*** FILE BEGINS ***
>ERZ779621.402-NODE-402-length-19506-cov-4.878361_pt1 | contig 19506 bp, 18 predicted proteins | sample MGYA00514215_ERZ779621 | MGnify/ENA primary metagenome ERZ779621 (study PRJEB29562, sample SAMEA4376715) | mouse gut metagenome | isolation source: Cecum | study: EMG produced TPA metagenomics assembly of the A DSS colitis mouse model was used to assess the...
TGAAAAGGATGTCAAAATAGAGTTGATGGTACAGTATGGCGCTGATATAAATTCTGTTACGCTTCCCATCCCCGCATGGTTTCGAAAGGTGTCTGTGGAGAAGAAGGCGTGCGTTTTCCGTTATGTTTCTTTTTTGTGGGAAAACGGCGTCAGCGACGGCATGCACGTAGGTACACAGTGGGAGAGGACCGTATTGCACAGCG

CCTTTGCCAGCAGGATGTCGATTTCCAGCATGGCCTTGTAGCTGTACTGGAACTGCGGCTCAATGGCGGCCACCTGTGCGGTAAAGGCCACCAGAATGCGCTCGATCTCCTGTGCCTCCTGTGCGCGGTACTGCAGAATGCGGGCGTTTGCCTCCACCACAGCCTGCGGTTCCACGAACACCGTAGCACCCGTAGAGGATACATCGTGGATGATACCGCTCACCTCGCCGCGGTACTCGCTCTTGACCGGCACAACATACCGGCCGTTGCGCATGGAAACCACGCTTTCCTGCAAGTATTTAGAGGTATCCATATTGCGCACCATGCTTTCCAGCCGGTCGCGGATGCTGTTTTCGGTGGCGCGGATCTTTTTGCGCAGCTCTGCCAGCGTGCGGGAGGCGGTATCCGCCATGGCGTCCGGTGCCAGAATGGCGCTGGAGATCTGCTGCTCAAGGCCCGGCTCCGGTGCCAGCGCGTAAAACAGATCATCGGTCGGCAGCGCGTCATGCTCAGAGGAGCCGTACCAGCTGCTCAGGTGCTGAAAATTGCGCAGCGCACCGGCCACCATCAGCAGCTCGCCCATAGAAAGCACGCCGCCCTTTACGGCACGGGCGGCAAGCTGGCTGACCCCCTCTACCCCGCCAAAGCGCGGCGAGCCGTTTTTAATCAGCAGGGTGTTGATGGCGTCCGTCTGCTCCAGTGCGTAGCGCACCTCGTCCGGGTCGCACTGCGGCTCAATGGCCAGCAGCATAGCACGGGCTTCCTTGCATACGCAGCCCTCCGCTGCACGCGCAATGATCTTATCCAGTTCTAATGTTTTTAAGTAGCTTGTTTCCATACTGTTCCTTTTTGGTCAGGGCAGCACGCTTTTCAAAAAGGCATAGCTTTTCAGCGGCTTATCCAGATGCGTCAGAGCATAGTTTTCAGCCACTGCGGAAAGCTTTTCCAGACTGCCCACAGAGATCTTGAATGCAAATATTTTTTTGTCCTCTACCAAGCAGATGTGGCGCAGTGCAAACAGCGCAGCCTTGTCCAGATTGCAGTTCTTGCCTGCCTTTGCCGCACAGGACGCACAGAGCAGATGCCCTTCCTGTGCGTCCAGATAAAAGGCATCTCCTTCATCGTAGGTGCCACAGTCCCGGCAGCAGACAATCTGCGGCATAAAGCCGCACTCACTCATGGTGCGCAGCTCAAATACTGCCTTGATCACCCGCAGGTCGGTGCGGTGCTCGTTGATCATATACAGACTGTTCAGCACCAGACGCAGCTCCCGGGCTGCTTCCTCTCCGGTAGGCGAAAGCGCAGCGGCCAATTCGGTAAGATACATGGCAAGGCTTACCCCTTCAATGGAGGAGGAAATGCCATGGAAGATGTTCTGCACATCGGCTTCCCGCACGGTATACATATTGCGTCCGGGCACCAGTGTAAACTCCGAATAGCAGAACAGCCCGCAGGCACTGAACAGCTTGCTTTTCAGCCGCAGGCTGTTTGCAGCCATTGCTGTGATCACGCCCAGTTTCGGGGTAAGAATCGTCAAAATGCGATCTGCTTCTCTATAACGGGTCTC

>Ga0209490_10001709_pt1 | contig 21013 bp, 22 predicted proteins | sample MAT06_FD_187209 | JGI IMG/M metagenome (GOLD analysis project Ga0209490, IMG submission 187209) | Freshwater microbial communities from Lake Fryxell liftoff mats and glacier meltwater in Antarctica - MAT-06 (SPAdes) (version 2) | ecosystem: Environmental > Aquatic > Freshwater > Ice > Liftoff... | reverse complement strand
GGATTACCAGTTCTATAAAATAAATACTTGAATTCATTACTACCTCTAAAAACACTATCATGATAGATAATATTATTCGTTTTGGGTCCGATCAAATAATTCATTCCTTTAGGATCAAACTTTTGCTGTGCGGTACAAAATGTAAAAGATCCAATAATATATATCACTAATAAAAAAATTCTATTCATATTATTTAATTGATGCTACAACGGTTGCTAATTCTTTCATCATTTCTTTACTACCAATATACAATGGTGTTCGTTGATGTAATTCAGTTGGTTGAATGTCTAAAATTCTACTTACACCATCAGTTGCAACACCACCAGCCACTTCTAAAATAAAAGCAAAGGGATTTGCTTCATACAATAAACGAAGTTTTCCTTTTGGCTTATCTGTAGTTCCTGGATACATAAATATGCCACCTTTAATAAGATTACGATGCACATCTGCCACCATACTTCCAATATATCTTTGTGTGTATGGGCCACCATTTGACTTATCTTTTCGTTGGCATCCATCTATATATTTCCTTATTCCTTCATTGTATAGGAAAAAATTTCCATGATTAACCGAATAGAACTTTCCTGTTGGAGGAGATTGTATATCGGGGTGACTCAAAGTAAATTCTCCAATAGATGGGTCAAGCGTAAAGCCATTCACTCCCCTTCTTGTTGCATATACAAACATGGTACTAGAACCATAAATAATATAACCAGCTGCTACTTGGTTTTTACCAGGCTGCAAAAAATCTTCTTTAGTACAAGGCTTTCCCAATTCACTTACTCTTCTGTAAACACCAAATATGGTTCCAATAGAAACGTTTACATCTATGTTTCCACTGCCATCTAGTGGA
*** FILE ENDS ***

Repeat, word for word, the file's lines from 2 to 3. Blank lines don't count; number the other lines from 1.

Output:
TGAAAAGGATGTCAAAATAGAGTTGATGGTACAGTATGGCGCTGATATAAATTCTGTTACGCTTCCCATCCCCGCATGGTTTCGAAAGGTGTCTGTGGAGAAGAAGGCGTGCGTTTTCCGTTATGTTTCTTTTTTGTGGGAAAACGGCGTCAGCGACGGCATGCACGTAGGTACACAGTGGGAGAGGACCGTATTGCACAGCG

CCTTTGCCAGCAGGATGTCGATTTCCAGCATGGCCTTGTAGCTGTACTGGAACTGCGGCTCAATGGCGGCCACCTGTGCGGTAAAGGCCACCAGAATGCGCTCGATCTCCTGTGCCTCCTGTGCGCGGTACTGCAGAATGCGGGCGTTTGCCTCCACCACAGCCTGCGGTTCCACGAACACCGTAGCACCCGTAGAGGATACATCGTGGATGATACCGCTCACCTCGCCGCGGTACTCGCTCTTGACCGGCACAACATACCGGCCGTTGCGCATGGAAACCACGCTTTCCTGCAAGTATTTAGAGGTATCCATATTGCGCACCATGCTTTCCAGCCGGTCGCGGATGCTGTTTTCGGTGGCGCGGATCTTTTTGCGCAGCTCTGCCAGCGTGCGGGAGGCGGTATCCGCCATGGCGTCCGGTGCCAGAATGGCGCTGGAGATCTGCTGCTCAAGGCCCGGCTCCGGTGCCAGCGCGTAAAACAGATCATCGGTCGGCAGCGCGTCATGCTCAGAGGAGCCGTACCAGCTGCTCAGGTGCTGAAAATTGCGCAGCGCACCGGCCACCATCAGCAGCTCGCCCATAGAAAGCACGCCGCCCTTTACGGCACGGGCGGCAAGCTGGCTGACCCCCTCTACCCCGCCAAAGCGCGGCGAGCCGTTTTTAATCAGCAGGGTGTTGATGGCGTCCGTCTGCTCCAGTGCGTAGCGCACCTCGTCCGGGTCGCACTGCGGCTCAATGGCCAGCAGCATAGCACGGGCTTCCTTGCATACGCAGCCCTCCGCTGCACGCGCAATGATCTTATCCAGTTCTAATGTTTTTAAGTAGCTTGTTTCCATACTGTTCCTTTTTGGTCAGGGCAGCACGCTTTTCAAAAAGGCATAGCTTTTCAGCGGCTTATCCAGATGCGTCAGAGCATAGTTTTCAGCCACTGCGGAAAGCTTTTCCAGACTGCCCACAGAGATCTTGAATGCAAATATTTTTTTGTCCTCTACCAAGCAGATGTGGCGCAGTGCAAACAGCGCAGCCTTGTCCAGATTGCAGTTCTTGCCTGCCTTTGCCGCACAGGACGCACAGAGCAGATGCCCTTCCTGTGCGTCCAGATAAAAGGCATCTCCTTCATCGTAGGTGCCACAGTCCCGGCAGCAGACAATCTGCGGCATAAAGCCGCACTCACTCATGGTGCGCAGCTCAAATACTGCCTTGATCACCCGCAGGTCGGTGCGGTGCTCGTTGATCATATACAGACTGTTCAGCACCAGACGCAGCTCCCGGGCTGCTTCCTCTCCGGTAGGCGAAAGCGCAGCGGCCAATTCGGTAAGATACATGGCAAGGCTTACCCCTTCAATGGAGGAGGAAATGCCATGGAAGATGTTCTGCACATCGGCTTCCCGCACGGTATACATATTGCGTCCGGGCACCAGTGTAAACTCCGAATAGCAGAACAGCCCGCAGGCACTGAACAGCTTGCTTTTCAGCCGCAGGCTGTTTGCAGCCATTGCTGTGATCACGCCCAGTTTCGGGGTAAGAATCGTCAAAATGCGATCTGCTTCTCTATAACGGGTCTC